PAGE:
The most famous feminist in Israel this week is Dr. Sydney Engelberg, a professor at Hebrew University of Jerusalem, who shot to internet stardom after his photograph comforting a fussy baby while continuing to teach went viral.
In Israel, where students begin their university degrees at a later age than the rest of the world due to army service and the near-mandatory gap year of travel following, many students are married with children.
The photograph was first posted on Imgur three days ago (May 11, 2015), and has since been shared over a million times on that site alone. A re-post on the personal Facebook page of Engelberg's daughter has garnered 50,000 likes.
In Imgur's comments, user Cbarbz remarks:
I can't even begin to imagine how much that probably meant to her [the student mother] – knowing that someone valued her education and supported her that much.
Good for him for understanding how hard it is for her to be a student and a mother and that she's trying to better herself for her son.
The rapid spread of the story and the overwhelming positivity of the comments, rare for any article with “Israel” in its name, indicate that people are both connecting with it as a tale of human kindness and hungering for real life examples of feminism and support of the daily labor of women's lives. This image provides a rare taste of both within the construct of an institutional setting, revealing a glimpse into a world in which women's lives and responsibilities are organically supported by the community at large; an embodiment of the proverb, “It takes a village to raise a child.”
As a grandfather of five and a professor of social psychology for 45 years, Dr. Engelberg told Yahoo! Parenting:
The reason is that education for me is not simply conveying content, but teaching values. How better than by role modeling?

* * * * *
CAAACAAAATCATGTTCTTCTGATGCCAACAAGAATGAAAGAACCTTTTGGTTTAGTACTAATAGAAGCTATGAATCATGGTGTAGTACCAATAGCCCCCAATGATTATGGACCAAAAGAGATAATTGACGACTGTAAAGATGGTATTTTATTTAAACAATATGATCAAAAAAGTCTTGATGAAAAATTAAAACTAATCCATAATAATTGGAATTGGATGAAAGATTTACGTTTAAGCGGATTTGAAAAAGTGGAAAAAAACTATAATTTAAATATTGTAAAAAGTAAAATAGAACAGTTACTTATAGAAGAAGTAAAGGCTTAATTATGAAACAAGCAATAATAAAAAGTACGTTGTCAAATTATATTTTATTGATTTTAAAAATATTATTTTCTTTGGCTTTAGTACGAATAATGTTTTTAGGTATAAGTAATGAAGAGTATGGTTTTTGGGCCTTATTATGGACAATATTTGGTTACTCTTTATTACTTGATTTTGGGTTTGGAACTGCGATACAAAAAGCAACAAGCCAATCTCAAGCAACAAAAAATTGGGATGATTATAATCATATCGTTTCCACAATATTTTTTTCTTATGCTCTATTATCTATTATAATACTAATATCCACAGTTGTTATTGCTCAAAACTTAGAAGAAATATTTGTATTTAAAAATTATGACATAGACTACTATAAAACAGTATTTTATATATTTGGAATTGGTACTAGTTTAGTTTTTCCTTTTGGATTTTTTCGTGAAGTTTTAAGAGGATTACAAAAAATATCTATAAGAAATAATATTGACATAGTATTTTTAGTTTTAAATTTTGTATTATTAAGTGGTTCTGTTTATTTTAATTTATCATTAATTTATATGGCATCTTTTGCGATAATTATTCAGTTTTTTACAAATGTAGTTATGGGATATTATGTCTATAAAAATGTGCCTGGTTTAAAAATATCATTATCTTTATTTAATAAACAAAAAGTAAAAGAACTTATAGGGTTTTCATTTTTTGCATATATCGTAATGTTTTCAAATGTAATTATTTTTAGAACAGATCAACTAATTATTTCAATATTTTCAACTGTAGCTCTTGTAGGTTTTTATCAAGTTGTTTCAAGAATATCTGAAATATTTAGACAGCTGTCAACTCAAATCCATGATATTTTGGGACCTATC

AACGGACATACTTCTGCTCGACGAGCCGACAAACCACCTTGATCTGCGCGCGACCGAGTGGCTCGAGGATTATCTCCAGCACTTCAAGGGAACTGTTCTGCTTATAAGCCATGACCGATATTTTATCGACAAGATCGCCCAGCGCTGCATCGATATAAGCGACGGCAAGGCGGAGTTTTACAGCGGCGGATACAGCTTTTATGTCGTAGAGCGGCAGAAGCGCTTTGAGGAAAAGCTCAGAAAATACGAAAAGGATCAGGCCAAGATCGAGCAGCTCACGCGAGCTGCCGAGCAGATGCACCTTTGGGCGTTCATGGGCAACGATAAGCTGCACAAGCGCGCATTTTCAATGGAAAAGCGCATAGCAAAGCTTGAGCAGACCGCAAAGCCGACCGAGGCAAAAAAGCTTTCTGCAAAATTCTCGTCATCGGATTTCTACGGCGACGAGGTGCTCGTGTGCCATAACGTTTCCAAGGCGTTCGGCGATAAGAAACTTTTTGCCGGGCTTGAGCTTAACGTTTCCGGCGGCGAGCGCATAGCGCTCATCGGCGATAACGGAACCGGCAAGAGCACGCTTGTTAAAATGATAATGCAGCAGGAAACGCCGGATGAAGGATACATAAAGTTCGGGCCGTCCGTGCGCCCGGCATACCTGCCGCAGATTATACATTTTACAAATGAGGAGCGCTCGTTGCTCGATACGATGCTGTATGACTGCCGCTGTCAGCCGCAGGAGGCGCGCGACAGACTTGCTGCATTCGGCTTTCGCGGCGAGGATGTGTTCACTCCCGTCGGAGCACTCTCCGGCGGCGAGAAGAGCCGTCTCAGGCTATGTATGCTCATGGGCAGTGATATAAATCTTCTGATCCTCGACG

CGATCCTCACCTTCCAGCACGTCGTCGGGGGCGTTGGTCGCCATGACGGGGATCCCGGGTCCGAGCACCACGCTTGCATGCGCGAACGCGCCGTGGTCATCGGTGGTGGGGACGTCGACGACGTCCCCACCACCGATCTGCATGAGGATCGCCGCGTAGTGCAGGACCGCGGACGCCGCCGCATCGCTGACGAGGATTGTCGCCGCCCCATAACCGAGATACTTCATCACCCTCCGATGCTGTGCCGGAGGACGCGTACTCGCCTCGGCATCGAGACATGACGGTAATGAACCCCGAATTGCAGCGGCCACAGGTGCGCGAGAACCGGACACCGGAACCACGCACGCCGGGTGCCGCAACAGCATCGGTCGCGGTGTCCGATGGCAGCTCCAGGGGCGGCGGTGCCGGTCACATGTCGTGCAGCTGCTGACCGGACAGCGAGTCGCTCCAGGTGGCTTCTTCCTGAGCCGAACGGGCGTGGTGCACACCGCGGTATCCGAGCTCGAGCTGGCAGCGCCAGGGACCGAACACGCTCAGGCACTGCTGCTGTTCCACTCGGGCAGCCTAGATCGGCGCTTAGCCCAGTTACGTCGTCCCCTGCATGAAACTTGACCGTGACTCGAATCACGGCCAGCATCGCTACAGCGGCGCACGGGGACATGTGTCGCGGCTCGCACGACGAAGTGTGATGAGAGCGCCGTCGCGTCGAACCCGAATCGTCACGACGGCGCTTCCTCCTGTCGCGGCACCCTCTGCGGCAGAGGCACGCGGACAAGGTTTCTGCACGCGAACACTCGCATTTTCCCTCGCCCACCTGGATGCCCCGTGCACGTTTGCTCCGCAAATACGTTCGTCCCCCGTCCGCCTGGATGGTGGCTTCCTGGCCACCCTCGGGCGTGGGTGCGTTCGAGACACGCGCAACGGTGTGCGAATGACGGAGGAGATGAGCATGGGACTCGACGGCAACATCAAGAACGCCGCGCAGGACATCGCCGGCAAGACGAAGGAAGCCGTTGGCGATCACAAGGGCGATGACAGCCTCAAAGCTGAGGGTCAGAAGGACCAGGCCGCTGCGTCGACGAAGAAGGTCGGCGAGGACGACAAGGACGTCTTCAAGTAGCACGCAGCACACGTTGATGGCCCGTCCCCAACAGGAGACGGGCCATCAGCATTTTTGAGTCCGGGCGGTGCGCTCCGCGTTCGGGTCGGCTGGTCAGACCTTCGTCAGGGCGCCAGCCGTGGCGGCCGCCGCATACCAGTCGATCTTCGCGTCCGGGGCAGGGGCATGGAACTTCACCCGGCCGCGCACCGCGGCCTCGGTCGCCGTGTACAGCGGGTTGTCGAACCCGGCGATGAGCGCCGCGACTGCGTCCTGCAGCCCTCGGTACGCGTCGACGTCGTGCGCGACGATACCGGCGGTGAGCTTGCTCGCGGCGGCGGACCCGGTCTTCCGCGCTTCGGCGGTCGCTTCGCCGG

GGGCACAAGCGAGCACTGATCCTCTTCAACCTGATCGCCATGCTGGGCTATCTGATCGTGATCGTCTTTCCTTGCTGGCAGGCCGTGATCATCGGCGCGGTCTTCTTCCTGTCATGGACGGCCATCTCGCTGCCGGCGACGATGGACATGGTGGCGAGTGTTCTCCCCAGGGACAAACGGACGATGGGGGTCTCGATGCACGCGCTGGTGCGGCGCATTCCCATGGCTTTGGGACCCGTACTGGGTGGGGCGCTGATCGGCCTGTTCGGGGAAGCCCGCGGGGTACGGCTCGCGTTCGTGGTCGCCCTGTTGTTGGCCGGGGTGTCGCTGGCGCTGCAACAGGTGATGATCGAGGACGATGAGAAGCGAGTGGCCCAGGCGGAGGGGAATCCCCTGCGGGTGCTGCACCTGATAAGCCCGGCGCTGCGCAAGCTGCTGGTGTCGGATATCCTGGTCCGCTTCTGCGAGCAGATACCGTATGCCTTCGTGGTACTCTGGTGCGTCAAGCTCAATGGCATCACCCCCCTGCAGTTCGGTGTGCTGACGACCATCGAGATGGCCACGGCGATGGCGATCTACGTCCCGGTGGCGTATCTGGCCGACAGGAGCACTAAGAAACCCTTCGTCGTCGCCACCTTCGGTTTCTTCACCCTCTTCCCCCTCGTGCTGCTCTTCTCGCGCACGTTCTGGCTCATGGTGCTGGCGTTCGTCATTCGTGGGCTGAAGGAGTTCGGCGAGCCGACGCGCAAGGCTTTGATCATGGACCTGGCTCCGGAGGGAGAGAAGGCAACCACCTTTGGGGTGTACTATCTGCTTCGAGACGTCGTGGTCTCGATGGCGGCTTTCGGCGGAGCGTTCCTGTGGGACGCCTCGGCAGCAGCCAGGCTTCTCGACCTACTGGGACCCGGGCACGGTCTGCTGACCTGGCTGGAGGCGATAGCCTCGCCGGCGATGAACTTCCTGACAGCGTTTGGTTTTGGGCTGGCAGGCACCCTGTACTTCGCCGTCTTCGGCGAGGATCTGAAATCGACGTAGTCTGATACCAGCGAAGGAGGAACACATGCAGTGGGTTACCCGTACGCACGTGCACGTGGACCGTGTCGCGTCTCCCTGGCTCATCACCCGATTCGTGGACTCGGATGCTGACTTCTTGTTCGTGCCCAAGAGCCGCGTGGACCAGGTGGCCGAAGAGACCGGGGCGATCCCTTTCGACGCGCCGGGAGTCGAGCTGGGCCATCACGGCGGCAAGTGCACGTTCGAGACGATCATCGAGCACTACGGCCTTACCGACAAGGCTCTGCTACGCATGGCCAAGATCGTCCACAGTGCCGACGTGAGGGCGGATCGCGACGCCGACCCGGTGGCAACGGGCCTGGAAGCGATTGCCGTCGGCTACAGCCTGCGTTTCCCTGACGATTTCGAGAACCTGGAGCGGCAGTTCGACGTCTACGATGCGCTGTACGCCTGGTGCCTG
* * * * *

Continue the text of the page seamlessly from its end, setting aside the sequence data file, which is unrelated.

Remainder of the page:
As to how often babies attend his lecturers, he says:
It is certainly not uncommon, but I wouldn’t say it is the norm. It does seem to be much more acceptable in Israel, which is a very family oriented society and culture.
Jonathan Kaplan, vice provost of Hebrew University's Rothberg International School, explains that the university's policies are a reflection of Israeli values:
Israel is a very familial society, and it is not at all strange for young mothers to bring children to classes. Babies are often brought to weddings or formal occasions, and during school holidays it is not uncommon to see children running through the halls of office buildings or university departments.
On the Facebook page New Wave Feminists, women are discussing whether it is more woman-friendly to allow babies in class or if it is too distracting to the class as a whole. Kelly Smith writes:
I was pregnant in high school. [Had] to give a final speech in class. Climbing onto the stool in front of the room was a challenge. There was some whispering, I was embarrassed. The teacher simply offered to deliver if needed. Everyone laughed and calmed down. Best encouragement ever… No need to make a big deal, just be supportive and move on.
On the same thread, Judy Caldor Linderman concurs:
I had an English Prof that told me to let my 14 month old wander around the room. A great guy. That was almost 30 years ago when i was working on my second BS. Guess it paid off since that kid just finished his masters degree.
Hebrew University's child-friendly policies are not the only ones that deserve recognition. Prof. Rivka Carmi, M.D. is the first women to lead an Israeli university and the first to chair Israel's Committee of University Presidents. Upon taking the helm, President Carmi proclaimed one of her top missions was promoting gender equality in the university system, stating:
The whole system is really tailor-made for men. Women have different needs, different lifestyles, and different roles that are not being at all taken care of in the system.
Under President Carmi's leadership, Ben-Gurion University became the first Israeli university to open nursing rooms on campus for breastfeeding mothers, establish an on-site daycare facility (one of only three universities to do so), as well as take significant steps to make the Ivory Tower friendlier to women and families, including providing funds and establishing policies for women researchers to advance in the academy with an understanding of their family needs.
The Facebook page of the Israeli Student Union proves that Israeli professors are more child-friendly than most in the classroom, posting photographs from around the country of the babes of academe.
Among them are this baby being comforted in class by a yellow rubber duck (professor unidentified).
This infant being cared for by her mother's professor in what appears to be a heavily female class. The photo is aptly labeled by one commenter, “Male multi-tasking.”
And this photo shared by Hadass Arussi, where she explains:
מכללת בית ברל, המרצה שלי אורית גילור, לקחה את הבת שלי ל'גרעפס’ לאחר הנקה!Beit Berl College, my instructor Orit Gilor took my daughter to burp her after nursing!